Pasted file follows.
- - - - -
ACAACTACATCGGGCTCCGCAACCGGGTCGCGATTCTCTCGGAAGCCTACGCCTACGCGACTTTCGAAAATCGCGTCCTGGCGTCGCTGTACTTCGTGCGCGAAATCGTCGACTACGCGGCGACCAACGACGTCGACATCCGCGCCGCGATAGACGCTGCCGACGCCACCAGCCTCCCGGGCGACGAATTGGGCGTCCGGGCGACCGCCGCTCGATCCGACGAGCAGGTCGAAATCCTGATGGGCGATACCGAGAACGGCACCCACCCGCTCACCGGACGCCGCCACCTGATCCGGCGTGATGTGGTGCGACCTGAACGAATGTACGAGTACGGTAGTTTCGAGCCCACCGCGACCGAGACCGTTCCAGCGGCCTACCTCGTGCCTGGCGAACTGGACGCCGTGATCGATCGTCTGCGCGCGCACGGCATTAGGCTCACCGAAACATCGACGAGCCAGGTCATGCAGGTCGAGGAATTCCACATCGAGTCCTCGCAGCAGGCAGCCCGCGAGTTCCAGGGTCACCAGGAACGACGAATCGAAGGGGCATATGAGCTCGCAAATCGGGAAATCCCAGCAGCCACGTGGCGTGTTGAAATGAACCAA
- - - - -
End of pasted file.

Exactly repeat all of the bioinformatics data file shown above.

ACAACTACATCGGGCTCCGCAACCGGGTCGCGATTCTCTCGGAAGCCTACGCCTACGCGACTTTCGAAAATCGCGTCCTGGCGTCGCTGTACTTCGTGCGCGAAATCGTCGACTACGCGGCGACCAACGACGTCGACATCCGCGCCGCGATAGACGCTGCCGACGCCACCAGCCTCCCGGGCGACGAATTGGGCGTCCGGGCGACCGCCGCTCGATCCGACGAGCAGGTCGAAATCCTGATGGGCGATACCGAGAACGGCACCCACCCGCTCACCGGACGCCGCCACCTGATCCGGCGTGATGTGGTGCGACCTGAACGAATGTACGAGTACGGTAGTTTCGAGCCCACCGCGACCGAGACCGTTCCAGCGGCCTACCTCGTGCCTGGCGAACTGGACGCCGTGATCGATCGTCTGCGCGCGCACGGCATTAGGCTCACCGAAACATCGACGAGCCAGGTCATGCAGGTCGAGGAATTCCACATCGAGTCCTCGCAGCAGGCAGCCCGCGAGTTCCAGGGTCACCAGGAACGACGAATCGAAGGGGCATATGAGCTCGCAAATCGGGAAATCCCAGCAGCCACGTGGCGTGTTGAAATGAACCAA